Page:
Day 3 :
Healthpoint Hospital, UAE
Time : 10:00-10:40
Walter Bini has completed his Diploma at Westminster School, Simsbury Conn. USA and Post-graduate degree at Universidad de Zaragoza, Facultad de Medicina, Zaragoza-Spain. In 2014, he was the Middle East Chairman of ISLASS. He was Head of Neurosurgery at Sheikh Khalifa General Hospital, UAQ-UAE from 2014-2016. Currently, he is Consultant Neurosurgeon in Orthopedic department, spine section of Lanzo Hospital COF, Lanzo d’Intelvi in Italy and also Visiting Consultant Neurosurgeon in Orthopedic department at Healthpoint Hospital, UAE.
Lumbar spinal stenosis (LSS) is characterized by a narrowing of the lumbar spinal canal and/or the intervertebral foramina resulting from disc degeneration, bulging of the annulus, facet joint hypertrophy and infolding of the ligamentum flavum. With increase of the aging population and advances in diagnostic imaging capabilities, lumbar spinal stenosis in its different stages or types is becoming more frequently diagnosed with an estimated prevalence of up to 13%. This along with newer technical advances being introduced in the surgical management of LSS continues to pose a topic of discussion among neurologists as well as orthopedic and neurosurgeons as far as treatment strategies are concerned.
Especially the cases of moderate or soft stenosis, very different than the bony or consolidated type, warrant a detailed analysis of the primary interspinous devices used for both types along with a proposal for a decision making protocol. Based on our experience with the management of these two entities, we will focus on our results and future considerations with less invasive procedures which are proving over the last two decades to be a viable alternative for stenosis patients. Core of our presentation are our results with a minimal invasive procedure performed in 121 patients and their corresponding initial follow-up over one year with a 92% success rate evaluated by an independent observer. This is clearly in contrast with the 40-90% success rates and 14-35% complication rates reported and associated with standard decompression surgeries. Furthermore, we will present our considerations of a further novel technique and the direction treatment options are developing towards the corresponding scheduled clinical-trial.
Gui de Chauliac Hospital, France
Time : 10:40-11:20
Hugues Duffau is a Professor and Chairman of Neurosurgery department at Montpellier University Medical Center and Head of the INSERM 1051 Team "Plasticity of the central nervous system, human stem cells and glial tumors" at Institute for Neurosciences of Montpellier (France). He is an expert in the awake cognitive neurosurgery of slow-growing brain tumors, as low-grade gliomas, a routine which he has developed since 20 years. His fundamental approach is centered on the concepts of the brain connectomics and neuroplasticity, breaking with the traditional localizationist view of cerebral processing. He has written four textbooks and over 335 publications in international journals ranging from neurosurgery to fundamental neurosciences, including cognitive sciences and brain plasticity for a total of more than 20,500 citations and with an h-index of 77. He is member of editorial boards of many journals and Reviewer for around 100 journals including: New England Journal of Medicine, Lancet Oncology, Nature Medicine, Nature Reviews Neuroscience, Nature Reviews Neurology, Annals of Neurology, Brain, Cerebral Cortex, Trends in Cognitive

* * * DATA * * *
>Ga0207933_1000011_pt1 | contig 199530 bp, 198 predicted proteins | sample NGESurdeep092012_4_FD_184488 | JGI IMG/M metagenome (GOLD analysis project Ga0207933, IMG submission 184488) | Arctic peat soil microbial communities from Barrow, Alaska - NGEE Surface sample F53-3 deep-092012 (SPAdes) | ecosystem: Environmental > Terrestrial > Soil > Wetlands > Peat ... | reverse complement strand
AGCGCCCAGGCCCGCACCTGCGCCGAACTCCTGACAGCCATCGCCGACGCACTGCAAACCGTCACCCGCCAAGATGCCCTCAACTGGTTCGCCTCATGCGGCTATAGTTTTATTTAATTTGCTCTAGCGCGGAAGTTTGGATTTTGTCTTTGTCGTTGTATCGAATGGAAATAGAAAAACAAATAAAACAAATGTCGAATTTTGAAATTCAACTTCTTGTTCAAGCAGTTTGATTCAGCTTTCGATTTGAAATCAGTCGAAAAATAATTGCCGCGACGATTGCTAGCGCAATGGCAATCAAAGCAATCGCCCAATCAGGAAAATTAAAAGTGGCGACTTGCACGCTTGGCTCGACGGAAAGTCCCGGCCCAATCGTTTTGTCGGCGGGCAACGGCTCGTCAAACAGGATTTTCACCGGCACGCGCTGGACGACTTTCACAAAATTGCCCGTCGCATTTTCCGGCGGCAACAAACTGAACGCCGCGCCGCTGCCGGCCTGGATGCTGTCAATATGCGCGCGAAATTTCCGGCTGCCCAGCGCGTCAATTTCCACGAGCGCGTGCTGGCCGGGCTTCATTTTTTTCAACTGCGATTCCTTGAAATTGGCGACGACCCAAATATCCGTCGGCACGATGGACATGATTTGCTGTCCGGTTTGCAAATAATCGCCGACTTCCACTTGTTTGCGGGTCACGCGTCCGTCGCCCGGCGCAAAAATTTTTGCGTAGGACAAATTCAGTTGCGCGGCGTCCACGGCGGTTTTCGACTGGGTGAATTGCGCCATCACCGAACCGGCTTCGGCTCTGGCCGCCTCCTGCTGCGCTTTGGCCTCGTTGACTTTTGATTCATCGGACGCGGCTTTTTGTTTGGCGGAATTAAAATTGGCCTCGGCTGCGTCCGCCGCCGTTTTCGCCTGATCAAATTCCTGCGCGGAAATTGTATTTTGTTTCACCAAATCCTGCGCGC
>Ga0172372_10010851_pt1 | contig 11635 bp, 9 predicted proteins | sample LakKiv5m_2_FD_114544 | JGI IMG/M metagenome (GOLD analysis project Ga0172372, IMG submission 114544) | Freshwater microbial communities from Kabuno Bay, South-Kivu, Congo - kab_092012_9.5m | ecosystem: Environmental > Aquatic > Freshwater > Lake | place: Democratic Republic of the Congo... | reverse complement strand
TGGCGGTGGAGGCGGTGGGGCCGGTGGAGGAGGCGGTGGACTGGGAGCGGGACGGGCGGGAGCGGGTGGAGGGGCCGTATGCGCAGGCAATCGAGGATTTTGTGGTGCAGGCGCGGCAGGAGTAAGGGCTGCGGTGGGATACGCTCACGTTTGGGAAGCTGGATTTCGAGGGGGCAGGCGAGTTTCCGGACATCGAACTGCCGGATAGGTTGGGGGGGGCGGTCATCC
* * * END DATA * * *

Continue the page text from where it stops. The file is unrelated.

Aim: Once considered a ‘‘no man’s land’’ especially when invaded by a diffuse low grade glioma (DLGG), the insula/paralimbic system remains today a surgical challenge. Surgery for insular/paralimbic DLGG involves consideration of its hidden location under the potentially eloquent operculae, the proximity to vascular tree and high density of functions not only in the insular cortex but also in the white fiber pathways passing under the insular lobe. Here, a personal consecutive series of 150 patients who underwent an insular/paralimbic DLGG revealed by seizures, with long-term follow-up, is detailed. Based upon functional and oncological results, advances and limitations of this challenging surgery are discussed.
Methods: The preoperative examination was normal in 88% of patients. All surgeries were performed under cortico-subcortical stimulation, in 134 patients while awake. A transopercular approach was favored, even in pure insular DLGG. Despite an immediate postoperative worsening in 59% of cases, all patients but two (98%) returned to baseline or better. On control MRI, 80% of resections were total or subtotal. 15 patients underwent a second or third surgery, with no additional deficit. 82% of patients are still alive with a mean follow-up of seven years.
Conclusions: This is the largest series ever reported with insular/paralimbic DLGG surgery. The better knowledge of the functional anatomy and the connectivity of the insula as well as the use of intraoperative direct stimulation mapping enabled to minimize the risk of permanent deficit (and even to improve the quality of life) while increasing the extent of resection; thus, the impact on the natural history. Therefore, surgical removal has to be considered systematically for insular/paralimbic DLGG. However, this surgery remains challenging, especially within the anterior perforating substance and the posterior part of the (dominant) insula. Repeated operations can be suggested when the first resection was not complete.